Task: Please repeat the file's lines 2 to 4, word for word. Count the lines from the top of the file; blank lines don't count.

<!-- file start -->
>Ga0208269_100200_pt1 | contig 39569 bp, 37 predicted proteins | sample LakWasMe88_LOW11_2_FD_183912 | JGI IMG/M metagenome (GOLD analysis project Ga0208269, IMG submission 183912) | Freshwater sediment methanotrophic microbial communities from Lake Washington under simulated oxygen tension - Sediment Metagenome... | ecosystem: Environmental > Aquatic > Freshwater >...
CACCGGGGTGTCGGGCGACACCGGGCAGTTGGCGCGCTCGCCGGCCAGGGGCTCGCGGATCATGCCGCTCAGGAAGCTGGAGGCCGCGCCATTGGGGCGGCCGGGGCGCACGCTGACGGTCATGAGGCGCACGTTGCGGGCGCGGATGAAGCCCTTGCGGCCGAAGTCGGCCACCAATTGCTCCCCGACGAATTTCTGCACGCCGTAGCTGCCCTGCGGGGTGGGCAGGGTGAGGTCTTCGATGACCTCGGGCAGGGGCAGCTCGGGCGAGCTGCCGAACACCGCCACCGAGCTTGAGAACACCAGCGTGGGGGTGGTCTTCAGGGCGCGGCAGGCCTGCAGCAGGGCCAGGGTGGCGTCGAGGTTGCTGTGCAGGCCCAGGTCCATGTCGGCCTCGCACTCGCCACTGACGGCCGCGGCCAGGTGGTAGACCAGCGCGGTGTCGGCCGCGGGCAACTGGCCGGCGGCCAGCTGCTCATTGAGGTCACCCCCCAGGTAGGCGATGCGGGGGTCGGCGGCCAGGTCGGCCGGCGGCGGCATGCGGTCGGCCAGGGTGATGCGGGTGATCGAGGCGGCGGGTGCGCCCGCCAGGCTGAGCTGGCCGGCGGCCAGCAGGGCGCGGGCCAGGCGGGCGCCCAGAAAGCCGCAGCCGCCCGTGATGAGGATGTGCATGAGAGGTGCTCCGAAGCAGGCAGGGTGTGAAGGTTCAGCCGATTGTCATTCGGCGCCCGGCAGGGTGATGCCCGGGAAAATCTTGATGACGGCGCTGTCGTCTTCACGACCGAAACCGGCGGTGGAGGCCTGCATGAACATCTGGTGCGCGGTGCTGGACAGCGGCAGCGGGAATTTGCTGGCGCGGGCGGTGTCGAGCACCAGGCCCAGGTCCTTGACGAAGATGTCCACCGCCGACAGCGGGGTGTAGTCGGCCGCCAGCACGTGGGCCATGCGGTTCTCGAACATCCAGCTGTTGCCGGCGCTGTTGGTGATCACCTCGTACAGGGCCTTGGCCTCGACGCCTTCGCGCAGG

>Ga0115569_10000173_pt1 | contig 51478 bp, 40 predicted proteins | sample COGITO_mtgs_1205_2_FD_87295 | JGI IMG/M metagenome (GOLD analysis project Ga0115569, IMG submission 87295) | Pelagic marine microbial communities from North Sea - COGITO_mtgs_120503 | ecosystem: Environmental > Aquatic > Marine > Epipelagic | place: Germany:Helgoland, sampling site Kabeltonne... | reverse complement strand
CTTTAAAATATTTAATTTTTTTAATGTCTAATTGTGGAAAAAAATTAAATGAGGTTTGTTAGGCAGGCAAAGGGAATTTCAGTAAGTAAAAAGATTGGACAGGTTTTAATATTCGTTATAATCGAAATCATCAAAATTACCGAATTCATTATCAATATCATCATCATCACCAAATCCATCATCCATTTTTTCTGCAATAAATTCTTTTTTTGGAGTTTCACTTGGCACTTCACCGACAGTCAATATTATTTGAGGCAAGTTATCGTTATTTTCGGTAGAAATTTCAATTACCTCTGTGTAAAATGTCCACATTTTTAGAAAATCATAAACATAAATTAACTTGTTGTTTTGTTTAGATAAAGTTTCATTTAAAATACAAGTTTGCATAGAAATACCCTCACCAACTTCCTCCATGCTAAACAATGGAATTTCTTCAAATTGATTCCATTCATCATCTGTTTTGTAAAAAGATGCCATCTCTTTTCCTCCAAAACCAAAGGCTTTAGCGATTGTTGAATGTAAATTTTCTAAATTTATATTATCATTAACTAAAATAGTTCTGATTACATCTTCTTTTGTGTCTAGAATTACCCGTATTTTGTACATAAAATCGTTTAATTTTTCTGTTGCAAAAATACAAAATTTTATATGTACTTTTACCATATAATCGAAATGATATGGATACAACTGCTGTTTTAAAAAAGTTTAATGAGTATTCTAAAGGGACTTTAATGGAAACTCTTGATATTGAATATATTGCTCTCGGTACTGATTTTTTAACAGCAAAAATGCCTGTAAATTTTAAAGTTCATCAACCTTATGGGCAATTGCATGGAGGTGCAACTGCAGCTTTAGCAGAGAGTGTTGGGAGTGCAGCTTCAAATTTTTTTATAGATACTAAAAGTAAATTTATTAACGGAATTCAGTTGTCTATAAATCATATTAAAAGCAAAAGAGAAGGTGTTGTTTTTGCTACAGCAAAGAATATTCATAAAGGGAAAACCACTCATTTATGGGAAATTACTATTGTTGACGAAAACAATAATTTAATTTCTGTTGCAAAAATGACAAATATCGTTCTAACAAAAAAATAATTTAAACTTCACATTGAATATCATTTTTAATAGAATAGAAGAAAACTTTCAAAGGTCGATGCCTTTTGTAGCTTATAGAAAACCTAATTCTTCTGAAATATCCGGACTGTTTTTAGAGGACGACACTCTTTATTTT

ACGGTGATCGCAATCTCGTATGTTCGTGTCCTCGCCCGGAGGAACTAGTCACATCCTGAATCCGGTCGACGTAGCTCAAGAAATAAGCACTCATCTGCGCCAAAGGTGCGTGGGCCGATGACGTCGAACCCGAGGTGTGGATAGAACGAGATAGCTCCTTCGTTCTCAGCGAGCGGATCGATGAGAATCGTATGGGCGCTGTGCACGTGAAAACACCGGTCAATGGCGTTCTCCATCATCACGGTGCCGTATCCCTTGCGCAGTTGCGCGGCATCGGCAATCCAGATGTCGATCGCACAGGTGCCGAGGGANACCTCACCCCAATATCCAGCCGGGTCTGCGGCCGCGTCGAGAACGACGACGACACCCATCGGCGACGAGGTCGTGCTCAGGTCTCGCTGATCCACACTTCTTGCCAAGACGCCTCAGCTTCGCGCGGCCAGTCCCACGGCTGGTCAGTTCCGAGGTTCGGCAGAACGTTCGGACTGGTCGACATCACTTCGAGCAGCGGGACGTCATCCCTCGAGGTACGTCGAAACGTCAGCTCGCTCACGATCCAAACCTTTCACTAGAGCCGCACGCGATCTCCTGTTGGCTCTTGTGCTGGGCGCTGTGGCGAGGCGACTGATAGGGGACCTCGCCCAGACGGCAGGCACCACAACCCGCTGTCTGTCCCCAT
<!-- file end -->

CACCGGGGTGTCGGGCGACACCGGGCAGTTGGCGCGCTCGCCGGCCAGGGGCTCGCGGATCATGCCGCTCAGGAAGCTGGAGGCCGCGCCATTGGGGCGGCCGGGGCGCACGCTGACGGTCATGAGGCGCACGTTGCGGGCGCGGATGAAGCCCTTGCGGCCGAAGTCGGCCACCAATTGCTCCCCGACGAATTTCTGCACGCCGTAGCTGCCCTGCGGGGTGGGCAGGGTGAGGTCTTCGATGACCTCGGGCAGGGGCAGCTCGGGCGAGCTGCCGAACACCGCCACCGAGCTTGAGAACACCAGCGTGGGGGTGGTCTTCAGGGCGCGGCAGGCCTGCAGCAGGGCCAGGGTGGCGTCGAGGTTGCTGTGCAGGCCCAGGTCCATGTCGGCCTCGCACTCGCCACTGACGGCCGCGGCCAGGTGGTAGACCAGCGCGGTGTCGGCCGCGGGCAACTGGCCGGCGGCCAGCTGCTCATTGAGGTCACCCCCCAGGTAGGCGATGCGGGGGTCGGCGGCCAGGTCGGCCGGCGGCGGCATGCGGTCGGCCAGGGTGATGCGGGTGATCGAGGCGGCGGGTGCGCCCGCCAGGCTGAGCTGGCCGGCGGCCAGCAGGGCGCGGGCCAGGCGGGCGCCCAGAAAGCCGCAGCCGCCCGTGATGAGGATGTGCATGAGAGGTGCTCCGAAGCAGGCAGGGTGTGAAGGTTCAGCCGATTGTCATTCGGCGCCCGGCAGGGTGATGCCCGGGAAAATCTTGATGACGGCGCTGTCGTCTTCACGACCGAAACCGGCGGTGGAGGCCTGCATGAACATCTGGTGCGCGGTGCTGGACAGCGGCAGCGGGAATTTGCTGGCGCGGGCGGTGTCGAGCACCAGGCCCAGGTCCTTGACGAAGATGTCCACCGCCGACAGCGGGGTGTAGTCGGCCGCCAGCACGTGGGCCATGCGGTTCTCGAACATCCAGCTGTTGCCGGCGCTGTTGGTGATCACCTCGTACAGGGCCTTGGCCTCGACGCCTTCGCGCAGG

>Ga0115569_10000173_pt1 | contig 51478 bp, 40 predicted proteins | sample COGITO_mtgs_1205_2_FD_87295 | JGI IMG/M metagenome (GOLD analysis project Ga0115569, IMG submission 87295) | Pelagic marine microbial communities from North Sea - COGITO_mtgs_120503 | ecosystem: Environmental > Aquatic > Marine > Epipelagic | place: Germany:Helgoland, sampling site Kabeltonne... | reverse complement strand
CTTTAAAATATTTAATTTTTTTAATGTCTAATTGTGGAAAAAAATTAAATGAGGTTTGTTAGGCAGGCAAAGGGAATTTCAGTAAGTAAAAAGATTGGACAGGTTTTAATATTCGTTATAATCGAAATCATCAAAATTACCGAATTCATTATCAATATCATCATCATCACCAAATCCATCATCCATTTTTTCTGCAATAAATTCTTTTTTTGGAGTTTCACTTGGCACTTCACCGACAGTCAATATTATTTGAGGCAAGTTATCGTTATTTTCGGTAGAAATTTCAATTACCTCTGTGTAAAATGTCCACATTTTTAGAAAATCATAAACATAAATTAACTTGTTGTTTTGTTTAGATAAAGTTTCATTTAAAATACAAGTTTGCATAGAAATACCCTCACCAACTTCCTCCATGCTAAACAATGGAATTTCTTCAAATTGATTCCATTCATCATCTGTTTTGTAAAAAGATGCCATCTCTTTTCCTCCAAAACCAAAGGCTTTAGCGATTGTTGAATGTAAATTTTCTAAATTTATATTATCATTAACTAAAATAGTTCTGATTACATCTTCTTTTGTGTCTAGAATTACCCGTATTTTGTACATAAAATCGTTTAATTTTTCTGTTGCAAAAATACAAAATTTTATATGTACTTTTACCATATAATCGAAATGATATGGATACAACTGCTGTTTTAAAAAAGTTTAATGAGTATTCTAAAGGGACTTTAATGGAAACTCTTGATATTGAATATATTGCTCTCGGTACTGATTTTTTAACAGCAAAAATGCCTGTAAATTTTAAAGTTCATCAACCTTATGGGCAATTGCATGGAGGTGCAACTGCAGCTTTAGCAGAGAGTGTTGGGAGTGCAGCTTCAAATTTTTTTATAGATACTAAAAGTAAATTTATTAACGGAATTCAGTTGTCTATAAATCATATTAAAAGCAAAAGAGAAGGTGTTGTTTTTGCTACAGCAAAGAATATTCATAAAGGGAAAACCACTCATTTATGGGAAATTACTATTGTTGACGAAAACAATAATTTAATTTCTGTTGCAAAAATGACAAATATCGTTCTAACAAAAAAATAATTTAAACTTCACATTGAATATCATTTTTAATAGAATAGAAGAAAACTTTCAAAGGTCGATGCCTTTTGTAGCTTATAGAAAACCTAATTCTTCTGAAATATCCGGACTGTTTTTAGAGGACGACACTCTTTATTTT